As long as you stay out of the Police Log, your profile will be fine, Alison. Wait! Why don't you write the release as if that's exactly where it needs to go! In this day of so much fake news and biased reporting, small town newspapers are the very best source of real news. Thanks for sharing.
What a great idea for a series, Alison...good for you for thinking ahead and gathering vignettes for your newest novels! A 100 year old small town newspaper is a treasure. Do they stay away from nation/world politics? Love Police Logs, especially the stories of stupid criminals.
We have a small town paper, too. Apparently I've been missing out by not reading the police logs... I'll have to remedy that! Hey, maybe we can do something wild and crazy on our retreat and end up in the Pine Cone...
Haha, Margo! I love the idea of my news release showing up in the Police Log. That would be classic Pine Cone.
Rolynn, the only politics is found in the editorial, and everyone knows the owner/editor is a nutter, so his column is generally considered a joke.
Jannine, I don't know if your local newspaper is as colorful as ours, but you should check it out. We can get you a souvenir Pine Cone while you're here. LOL
You could name your fictitious small town in your next series Pine Cone. The man who was dragging his leg...was it still attached to his body? My warped mind at work here. Loved the post. Our local paper like that is The 'Burg since we live in Lynchburg. It caters to artists and artistic businesses.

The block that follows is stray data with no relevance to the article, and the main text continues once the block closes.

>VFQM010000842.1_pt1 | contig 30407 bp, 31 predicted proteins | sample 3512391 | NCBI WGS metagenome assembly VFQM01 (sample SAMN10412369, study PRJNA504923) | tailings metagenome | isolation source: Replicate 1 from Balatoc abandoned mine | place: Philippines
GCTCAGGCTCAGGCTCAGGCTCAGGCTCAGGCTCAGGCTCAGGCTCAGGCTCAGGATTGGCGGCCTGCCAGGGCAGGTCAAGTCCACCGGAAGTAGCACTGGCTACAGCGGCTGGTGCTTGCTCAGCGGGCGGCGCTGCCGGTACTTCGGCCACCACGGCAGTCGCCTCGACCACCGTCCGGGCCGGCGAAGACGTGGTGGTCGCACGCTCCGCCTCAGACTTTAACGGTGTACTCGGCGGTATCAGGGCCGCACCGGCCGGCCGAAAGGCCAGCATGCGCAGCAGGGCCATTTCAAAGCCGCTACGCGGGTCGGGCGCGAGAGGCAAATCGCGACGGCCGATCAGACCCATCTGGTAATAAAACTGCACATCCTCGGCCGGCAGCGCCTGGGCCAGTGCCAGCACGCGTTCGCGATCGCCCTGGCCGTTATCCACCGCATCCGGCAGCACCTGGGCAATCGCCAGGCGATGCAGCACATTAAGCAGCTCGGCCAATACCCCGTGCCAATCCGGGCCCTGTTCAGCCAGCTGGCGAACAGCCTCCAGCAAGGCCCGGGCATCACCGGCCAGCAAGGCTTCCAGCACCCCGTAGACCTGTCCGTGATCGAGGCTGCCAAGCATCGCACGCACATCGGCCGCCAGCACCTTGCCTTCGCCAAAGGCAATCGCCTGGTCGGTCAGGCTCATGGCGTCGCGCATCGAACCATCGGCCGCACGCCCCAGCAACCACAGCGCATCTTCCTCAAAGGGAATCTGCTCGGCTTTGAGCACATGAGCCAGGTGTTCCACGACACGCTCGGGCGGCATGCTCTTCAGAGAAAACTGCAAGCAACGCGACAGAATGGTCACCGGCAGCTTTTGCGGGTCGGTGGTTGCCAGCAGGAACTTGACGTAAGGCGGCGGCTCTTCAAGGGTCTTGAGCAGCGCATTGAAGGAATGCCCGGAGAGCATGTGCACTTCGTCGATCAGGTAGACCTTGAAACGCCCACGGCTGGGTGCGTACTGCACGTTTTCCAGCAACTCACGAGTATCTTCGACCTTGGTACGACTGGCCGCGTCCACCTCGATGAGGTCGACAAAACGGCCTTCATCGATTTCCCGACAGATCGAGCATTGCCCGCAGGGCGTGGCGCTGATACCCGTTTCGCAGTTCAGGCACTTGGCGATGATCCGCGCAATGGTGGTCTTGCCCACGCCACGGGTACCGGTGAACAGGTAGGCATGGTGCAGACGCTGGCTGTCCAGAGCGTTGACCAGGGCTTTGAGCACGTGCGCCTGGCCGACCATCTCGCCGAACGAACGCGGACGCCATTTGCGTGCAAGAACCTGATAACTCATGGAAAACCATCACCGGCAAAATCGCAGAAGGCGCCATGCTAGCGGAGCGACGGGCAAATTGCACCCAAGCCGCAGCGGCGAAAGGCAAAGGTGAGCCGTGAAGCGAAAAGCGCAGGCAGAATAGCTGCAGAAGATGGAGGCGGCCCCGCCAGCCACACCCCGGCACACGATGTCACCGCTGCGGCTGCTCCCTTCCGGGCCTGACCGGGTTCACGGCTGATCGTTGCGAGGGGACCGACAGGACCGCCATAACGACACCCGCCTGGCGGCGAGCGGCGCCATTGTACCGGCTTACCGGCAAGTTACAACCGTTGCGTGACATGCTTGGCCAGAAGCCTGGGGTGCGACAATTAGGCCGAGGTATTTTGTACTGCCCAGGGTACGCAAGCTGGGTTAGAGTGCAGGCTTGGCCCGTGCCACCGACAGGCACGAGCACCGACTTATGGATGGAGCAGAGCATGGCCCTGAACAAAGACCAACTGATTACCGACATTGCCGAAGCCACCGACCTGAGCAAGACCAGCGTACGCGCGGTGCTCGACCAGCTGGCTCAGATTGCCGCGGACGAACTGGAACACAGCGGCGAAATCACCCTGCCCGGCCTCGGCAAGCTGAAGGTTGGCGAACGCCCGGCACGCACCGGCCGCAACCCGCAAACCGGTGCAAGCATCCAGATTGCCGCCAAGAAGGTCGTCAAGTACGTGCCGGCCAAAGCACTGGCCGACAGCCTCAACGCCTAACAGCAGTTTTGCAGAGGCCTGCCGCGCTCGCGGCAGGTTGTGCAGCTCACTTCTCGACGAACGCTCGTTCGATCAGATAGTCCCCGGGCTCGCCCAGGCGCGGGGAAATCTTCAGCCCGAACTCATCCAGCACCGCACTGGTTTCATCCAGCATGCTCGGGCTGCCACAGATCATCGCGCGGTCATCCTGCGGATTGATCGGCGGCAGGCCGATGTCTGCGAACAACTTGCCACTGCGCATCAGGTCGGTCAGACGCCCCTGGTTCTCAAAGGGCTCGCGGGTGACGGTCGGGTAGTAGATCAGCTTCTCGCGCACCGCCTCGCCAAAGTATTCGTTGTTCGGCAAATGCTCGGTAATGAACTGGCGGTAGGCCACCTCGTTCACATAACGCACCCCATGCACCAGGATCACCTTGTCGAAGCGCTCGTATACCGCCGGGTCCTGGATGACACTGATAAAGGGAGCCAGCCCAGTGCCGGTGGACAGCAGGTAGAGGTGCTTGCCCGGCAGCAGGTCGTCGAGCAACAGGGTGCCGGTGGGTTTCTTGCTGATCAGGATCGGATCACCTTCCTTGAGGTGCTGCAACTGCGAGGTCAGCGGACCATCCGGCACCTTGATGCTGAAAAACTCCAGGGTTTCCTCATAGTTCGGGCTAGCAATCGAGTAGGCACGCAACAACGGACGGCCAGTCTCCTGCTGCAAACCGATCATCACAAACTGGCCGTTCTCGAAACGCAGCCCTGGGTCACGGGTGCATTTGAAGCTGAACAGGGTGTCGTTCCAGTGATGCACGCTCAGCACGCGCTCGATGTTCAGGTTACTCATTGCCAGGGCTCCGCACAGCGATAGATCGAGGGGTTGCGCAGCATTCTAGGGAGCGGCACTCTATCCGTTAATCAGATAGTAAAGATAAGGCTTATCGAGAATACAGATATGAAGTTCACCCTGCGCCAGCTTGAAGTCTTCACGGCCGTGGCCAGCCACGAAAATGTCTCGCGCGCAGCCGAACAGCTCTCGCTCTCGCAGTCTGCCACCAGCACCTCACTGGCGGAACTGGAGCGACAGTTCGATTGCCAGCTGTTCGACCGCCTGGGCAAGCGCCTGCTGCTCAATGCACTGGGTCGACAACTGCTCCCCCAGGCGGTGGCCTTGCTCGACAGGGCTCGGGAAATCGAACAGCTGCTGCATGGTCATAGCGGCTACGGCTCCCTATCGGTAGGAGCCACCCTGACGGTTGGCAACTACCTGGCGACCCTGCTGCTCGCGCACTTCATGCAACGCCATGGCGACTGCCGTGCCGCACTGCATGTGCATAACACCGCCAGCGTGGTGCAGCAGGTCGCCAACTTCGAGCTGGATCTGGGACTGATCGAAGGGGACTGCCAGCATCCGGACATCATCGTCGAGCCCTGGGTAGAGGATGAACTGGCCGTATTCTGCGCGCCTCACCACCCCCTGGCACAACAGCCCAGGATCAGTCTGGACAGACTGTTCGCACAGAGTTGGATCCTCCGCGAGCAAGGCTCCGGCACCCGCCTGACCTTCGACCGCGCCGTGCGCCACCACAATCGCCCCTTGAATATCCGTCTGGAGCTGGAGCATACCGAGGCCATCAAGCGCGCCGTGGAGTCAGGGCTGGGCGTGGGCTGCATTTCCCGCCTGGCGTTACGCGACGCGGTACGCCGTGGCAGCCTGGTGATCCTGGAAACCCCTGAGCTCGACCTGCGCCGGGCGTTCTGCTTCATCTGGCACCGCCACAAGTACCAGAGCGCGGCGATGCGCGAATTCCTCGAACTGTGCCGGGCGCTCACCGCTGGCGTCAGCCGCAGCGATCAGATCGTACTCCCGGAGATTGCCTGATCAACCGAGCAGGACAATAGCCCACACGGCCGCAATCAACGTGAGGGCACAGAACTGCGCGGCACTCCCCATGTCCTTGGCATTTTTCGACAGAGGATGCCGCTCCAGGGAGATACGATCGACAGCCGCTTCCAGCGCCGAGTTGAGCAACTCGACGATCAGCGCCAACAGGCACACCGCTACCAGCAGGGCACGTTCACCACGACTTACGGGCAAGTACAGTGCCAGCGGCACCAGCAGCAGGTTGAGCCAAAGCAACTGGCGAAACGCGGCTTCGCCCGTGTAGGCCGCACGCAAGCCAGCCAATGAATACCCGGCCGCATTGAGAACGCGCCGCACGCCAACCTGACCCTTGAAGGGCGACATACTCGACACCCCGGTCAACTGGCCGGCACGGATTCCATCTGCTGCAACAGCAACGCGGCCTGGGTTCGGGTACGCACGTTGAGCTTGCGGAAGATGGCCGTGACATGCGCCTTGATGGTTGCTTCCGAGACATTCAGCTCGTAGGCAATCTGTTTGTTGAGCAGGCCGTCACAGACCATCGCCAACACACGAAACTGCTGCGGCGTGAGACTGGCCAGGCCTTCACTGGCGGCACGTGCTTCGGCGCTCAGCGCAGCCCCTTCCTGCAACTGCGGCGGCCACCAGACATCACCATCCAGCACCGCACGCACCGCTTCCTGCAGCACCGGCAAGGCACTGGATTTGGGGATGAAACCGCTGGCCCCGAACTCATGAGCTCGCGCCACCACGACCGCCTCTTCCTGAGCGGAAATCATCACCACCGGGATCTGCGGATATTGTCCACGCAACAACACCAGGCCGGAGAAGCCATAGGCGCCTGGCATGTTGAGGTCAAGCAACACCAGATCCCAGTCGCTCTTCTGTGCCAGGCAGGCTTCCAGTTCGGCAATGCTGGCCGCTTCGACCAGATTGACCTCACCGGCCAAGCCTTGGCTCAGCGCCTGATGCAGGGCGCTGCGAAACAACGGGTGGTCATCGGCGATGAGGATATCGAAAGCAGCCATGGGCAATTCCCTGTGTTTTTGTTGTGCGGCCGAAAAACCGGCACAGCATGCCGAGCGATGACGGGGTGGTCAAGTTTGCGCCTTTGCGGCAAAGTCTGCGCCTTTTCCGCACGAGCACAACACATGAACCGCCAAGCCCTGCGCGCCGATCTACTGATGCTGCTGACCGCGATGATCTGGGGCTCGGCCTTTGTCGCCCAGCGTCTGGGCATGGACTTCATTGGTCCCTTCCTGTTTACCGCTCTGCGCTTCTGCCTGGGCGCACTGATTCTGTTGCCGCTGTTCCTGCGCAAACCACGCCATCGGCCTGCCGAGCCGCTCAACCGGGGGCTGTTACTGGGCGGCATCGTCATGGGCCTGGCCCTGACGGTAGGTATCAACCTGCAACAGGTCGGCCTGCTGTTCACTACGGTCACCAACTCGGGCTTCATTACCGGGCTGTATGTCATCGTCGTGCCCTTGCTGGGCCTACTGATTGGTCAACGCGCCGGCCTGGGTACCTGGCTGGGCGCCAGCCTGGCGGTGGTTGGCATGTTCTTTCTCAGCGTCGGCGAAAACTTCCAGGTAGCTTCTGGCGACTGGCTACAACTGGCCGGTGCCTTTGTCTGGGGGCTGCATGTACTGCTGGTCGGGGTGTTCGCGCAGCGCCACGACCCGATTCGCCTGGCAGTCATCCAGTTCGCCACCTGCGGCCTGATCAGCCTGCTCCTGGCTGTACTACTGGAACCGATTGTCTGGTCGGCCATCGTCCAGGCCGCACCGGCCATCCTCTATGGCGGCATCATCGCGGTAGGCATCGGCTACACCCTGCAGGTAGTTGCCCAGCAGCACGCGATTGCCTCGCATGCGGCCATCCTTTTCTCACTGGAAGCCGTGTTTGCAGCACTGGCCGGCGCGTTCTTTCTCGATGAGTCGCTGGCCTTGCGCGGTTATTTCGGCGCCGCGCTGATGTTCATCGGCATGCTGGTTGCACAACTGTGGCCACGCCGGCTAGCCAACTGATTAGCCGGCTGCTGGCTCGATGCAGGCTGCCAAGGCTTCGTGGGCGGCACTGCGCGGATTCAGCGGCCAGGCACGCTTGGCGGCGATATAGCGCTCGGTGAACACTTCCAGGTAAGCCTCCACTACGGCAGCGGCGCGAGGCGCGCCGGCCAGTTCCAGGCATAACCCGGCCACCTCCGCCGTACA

Vonnie, I don't know about the man's leg. We can only speculate. LOL
I have the same sort of paper here in East Hampton, only they enhance it in the summer with the celebrities who have homes and their goings on. This reminds me that apparently when the Titanic went down, a Warwick (England) paper ran the headline, Local Man in Sea Tragedy.
Andi, we have our share of visiting and local celebrity sightings, too. I love the Titanic headline! The most important attribute of a local paper is its local perspective. LOL
Those girls and the father's friend doesn't sound like such a brush-off story. I'd wonder what was going on. Love the police log for learning what's going on in town. Full of story ideas.
Great post, Alison! As I've mentioned before, I work at our daily newspaper and am responsible for answering the newsroom's tip line! Although we're not really a small town paper, people are people no matter where you go, and some of those tips are doozies! (One time a woman came into the lobby asking us to write a story about her oddly shaped yam....I'm not kidding.)
Can't wait for the third book in your series! Happy writing.
Diane, those girls and their father sounded like a potentially very serious situation to me, and I was surprised the police didn't send and investigator from CPS. I might well have to right that wrong in an upcoming book.
Leah, I thought of you while I wrote this post. LOL
How cool! I love that you have such a quaint little local newspaper. Yep, definitely a book in those reports. :)